The United Nations World Food Programme (WFP) today welcomed
a contribution of £3 million (US$3.8 million) from the United Kingdom to help
save the lives of over 60,000 Burundian refugees in Mahama camp in eastern
Rwanda who had faced ration cuts this month.
“This contribution enables WFP to continue to reach the most
vulnerable women, girls, boys and men in Mahama with life-saving food and
nutritional assistance,” said Edith Heines, WFP Rwanda Representative and
“These funds through the Department for International
Development allowed WFP to avert cuts from this month and reinstate cash-based
transfers to all camp residents,” she added.
WFP uses a hybrid model of cash and in-kind food assistance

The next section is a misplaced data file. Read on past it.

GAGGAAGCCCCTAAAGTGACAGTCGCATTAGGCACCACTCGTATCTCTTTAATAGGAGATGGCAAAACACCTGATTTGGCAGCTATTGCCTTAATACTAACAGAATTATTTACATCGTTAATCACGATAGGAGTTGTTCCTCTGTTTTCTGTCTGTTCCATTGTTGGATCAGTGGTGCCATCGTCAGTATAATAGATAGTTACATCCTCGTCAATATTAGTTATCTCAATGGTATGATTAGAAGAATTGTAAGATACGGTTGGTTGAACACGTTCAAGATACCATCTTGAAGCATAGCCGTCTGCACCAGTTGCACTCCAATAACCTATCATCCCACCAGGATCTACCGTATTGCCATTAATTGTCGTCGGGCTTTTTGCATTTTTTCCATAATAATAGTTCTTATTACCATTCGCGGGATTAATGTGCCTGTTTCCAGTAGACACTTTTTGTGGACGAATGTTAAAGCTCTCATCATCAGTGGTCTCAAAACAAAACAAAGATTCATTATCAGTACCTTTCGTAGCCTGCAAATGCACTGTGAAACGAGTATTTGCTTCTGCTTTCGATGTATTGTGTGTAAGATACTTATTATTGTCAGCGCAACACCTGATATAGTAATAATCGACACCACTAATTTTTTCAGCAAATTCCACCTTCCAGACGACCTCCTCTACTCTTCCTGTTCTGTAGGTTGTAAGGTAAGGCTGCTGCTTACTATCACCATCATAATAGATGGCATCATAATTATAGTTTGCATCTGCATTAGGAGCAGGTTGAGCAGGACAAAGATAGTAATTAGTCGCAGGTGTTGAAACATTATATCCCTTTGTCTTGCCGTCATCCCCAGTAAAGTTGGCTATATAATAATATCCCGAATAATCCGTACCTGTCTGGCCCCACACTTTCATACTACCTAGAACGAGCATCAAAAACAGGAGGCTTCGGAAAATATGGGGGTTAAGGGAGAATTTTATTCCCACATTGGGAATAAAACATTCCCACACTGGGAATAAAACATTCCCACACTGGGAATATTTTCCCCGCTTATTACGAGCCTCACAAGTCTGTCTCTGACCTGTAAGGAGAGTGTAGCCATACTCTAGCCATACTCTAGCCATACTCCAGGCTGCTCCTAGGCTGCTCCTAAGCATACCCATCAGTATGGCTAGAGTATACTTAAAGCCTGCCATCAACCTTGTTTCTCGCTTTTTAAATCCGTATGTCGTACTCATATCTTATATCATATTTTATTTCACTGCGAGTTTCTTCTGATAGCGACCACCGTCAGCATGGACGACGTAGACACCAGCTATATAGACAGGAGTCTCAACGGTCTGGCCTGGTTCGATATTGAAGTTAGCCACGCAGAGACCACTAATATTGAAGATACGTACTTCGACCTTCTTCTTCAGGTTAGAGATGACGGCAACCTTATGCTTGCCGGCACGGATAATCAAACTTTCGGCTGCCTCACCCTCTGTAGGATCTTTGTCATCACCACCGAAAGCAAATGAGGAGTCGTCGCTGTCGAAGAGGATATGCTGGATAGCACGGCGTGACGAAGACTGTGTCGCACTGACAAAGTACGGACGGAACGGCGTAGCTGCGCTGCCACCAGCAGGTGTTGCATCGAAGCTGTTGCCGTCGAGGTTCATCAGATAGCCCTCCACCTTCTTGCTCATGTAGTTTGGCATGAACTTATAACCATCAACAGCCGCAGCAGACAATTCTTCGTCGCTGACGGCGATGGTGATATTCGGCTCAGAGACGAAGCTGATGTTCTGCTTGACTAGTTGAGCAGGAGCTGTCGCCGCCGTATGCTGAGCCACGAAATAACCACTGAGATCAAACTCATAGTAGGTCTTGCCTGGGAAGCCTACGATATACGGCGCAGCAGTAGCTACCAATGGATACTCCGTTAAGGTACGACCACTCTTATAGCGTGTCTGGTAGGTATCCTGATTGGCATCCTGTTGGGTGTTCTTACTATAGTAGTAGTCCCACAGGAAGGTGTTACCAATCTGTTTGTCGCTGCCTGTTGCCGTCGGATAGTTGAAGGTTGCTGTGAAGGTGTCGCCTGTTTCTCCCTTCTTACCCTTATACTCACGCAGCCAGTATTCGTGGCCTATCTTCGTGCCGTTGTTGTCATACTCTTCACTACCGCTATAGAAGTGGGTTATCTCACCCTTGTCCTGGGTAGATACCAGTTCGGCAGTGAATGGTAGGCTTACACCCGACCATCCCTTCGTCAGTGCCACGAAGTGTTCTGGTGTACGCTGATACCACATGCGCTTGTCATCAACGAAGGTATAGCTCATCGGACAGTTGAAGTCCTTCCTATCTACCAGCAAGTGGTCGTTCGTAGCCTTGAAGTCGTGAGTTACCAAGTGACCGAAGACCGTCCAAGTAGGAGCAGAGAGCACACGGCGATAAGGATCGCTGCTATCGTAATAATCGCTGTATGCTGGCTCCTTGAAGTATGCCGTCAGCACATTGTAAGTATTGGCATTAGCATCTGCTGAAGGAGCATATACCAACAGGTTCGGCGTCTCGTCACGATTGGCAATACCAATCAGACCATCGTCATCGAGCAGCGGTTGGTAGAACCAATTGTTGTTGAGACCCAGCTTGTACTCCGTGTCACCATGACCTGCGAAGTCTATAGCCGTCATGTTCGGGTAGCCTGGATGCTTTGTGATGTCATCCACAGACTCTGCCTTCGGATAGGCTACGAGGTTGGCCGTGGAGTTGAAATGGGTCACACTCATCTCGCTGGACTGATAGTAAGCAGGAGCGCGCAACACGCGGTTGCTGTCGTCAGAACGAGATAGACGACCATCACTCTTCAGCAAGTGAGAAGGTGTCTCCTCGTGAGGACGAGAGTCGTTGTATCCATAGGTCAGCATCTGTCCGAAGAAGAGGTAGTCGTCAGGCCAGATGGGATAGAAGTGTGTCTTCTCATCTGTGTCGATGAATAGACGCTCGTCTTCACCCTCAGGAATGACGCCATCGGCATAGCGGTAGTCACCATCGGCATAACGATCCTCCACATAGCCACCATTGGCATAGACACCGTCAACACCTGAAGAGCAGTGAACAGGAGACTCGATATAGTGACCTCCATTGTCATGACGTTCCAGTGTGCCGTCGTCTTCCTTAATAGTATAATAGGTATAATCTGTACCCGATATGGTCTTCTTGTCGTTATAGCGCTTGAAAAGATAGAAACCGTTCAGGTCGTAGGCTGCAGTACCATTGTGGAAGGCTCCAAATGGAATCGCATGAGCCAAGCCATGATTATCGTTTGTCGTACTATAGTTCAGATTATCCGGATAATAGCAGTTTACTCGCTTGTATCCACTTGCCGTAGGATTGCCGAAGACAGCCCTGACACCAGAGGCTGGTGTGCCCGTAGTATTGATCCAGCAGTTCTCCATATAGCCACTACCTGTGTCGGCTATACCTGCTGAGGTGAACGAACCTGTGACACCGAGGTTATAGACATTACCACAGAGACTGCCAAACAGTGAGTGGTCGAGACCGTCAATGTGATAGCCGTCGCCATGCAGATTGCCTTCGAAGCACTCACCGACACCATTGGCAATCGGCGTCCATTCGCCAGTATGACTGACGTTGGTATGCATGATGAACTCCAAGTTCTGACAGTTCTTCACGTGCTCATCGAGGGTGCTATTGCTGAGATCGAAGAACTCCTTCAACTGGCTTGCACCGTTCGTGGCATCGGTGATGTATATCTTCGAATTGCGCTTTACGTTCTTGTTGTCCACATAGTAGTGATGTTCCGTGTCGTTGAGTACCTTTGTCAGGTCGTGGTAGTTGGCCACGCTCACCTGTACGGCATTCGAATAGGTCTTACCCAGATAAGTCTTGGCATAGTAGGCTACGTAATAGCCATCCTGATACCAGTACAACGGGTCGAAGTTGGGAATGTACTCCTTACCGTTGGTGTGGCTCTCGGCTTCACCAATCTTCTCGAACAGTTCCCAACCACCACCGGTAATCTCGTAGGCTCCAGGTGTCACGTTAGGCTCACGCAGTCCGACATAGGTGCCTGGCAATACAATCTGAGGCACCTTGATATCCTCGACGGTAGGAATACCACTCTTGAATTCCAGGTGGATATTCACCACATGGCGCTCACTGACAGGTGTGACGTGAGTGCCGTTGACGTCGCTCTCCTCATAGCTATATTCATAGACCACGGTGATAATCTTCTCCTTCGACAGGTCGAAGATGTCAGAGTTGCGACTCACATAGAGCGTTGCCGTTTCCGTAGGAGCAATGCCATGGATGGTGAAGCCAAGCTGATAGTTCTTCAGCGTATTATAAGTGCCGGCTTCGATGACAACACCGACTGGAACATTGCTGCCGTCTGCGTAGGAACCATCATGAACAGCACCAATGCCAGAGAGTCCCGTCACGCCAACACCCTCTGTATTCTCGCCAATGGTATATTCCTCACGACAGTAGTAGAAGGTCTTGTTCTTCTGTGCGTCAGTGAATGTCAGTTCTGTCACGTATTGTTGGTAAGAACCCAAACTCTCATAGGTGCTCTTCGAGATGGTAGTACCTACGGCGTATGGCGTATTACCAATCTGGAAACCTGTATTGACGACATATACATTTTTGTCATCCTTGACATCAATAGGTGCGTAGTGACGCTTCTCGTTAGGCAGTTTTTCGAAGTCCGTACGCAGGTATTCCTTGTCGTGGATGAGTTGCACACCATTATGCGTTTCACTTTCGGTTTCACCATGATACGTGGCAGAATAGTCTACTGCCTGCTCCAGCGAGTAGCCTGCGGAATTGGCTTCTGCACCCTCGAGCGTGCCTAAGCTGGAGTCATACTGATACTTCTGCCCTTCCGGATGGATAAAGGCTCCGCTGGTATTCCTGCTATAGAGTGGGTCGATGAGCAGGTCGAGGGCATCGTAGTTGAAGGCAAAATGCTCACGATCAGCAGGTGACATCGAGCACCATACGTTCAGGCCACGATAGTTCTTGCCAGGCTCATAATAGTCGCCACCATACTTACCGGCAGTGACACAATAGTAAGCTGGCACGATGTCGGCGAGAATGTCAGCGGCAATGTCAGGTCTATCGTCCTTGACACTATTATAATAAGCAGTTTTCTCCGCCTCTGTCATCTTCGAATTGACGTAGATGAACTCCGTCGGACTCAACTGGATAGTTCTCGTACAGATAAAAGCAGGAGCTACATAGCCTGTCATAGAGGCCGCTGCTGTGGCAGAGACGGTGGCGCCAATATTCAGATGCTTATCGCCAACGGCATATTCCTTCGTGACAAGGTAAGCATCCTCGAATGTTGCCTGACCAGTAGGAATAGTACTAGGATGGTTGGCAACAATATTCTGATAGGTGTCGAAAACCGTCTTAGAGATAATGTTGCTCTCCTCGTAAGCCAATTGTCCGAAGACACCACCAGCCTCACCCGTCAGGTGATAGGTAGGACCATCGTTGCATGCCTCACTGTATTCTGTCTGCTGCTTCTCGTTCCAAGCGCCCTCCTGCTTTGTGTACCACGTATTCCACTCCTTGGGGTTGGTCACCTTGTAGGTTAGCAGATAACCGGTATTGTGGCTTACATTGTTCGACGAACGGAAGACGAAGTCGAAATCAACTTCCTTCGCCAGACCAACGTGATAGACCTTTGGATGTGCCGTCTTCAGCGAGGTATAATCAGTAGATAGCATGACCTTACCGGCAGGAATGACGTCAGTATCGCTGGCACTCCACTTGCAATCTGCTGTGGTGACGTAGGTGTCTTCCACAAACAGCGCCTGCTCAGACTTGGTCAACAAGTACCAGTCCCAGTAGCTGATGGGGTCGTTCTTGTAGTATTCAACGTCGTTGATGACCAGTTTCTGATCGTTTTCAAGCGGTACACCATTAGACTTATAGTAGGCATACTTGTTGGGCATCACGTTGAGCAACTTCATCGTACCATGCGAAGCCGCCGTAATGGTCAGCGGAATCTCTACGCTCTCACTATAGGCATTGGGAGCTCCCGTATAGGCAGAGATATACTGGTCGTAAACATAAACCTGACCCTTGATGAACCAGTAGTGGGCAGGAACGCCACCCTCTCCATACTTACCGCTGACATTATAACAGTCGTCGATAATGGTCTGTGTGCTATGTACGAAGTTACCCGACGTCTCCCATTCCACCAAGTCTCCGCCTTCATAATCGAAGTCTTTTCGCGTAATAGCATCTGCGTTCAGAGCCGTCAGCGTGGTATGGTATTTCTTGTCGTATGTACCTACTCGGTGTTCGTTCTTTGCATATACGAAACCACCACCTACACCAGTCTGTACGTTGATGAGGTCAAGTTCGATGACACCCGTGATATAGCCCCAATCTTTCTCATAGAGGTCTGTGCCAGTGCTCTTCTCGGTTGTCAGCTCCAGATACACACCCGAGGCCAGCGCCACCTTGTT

to support the Burundian refugees in Mahama. Cash enables refugees to purchase
food of their choice at markets in or around the camp, improving their dietary
diversity and supporting the local economy.
With support from the United Kingdom and other donors, WFP
can also continue providing highly fortified nutritious foods to the most
vulnerable in Mahama to improve their nutritional status. These include
children under two years of age, pregnant women and nursing mothers, as well as
people living with HIV/AIDS and patients with tuberculosis who are on
As a result of such nutrition support, child stunting was
cut from 46 percent in 2015 to 25.5 percent in 2019 and wasting went from 10.3
percent to 2.3 percent in the same time period.
Refugees in Mahama have limited livelihood opportunities and
mainly depend on food and nutritional assistance from WFP.
WFP continues to explore opportunities for refugees to find
livelihoods and integrate with local host communities. This is supported
jointly by partners such as the UN refugee agency, the Food and Agriculture
Organization (FAO) of the United Nations, civil society organizations and the
government of Rwanda.
Mahama is the sixth and largest refugee camp in Rwanda and
was established in April 2015.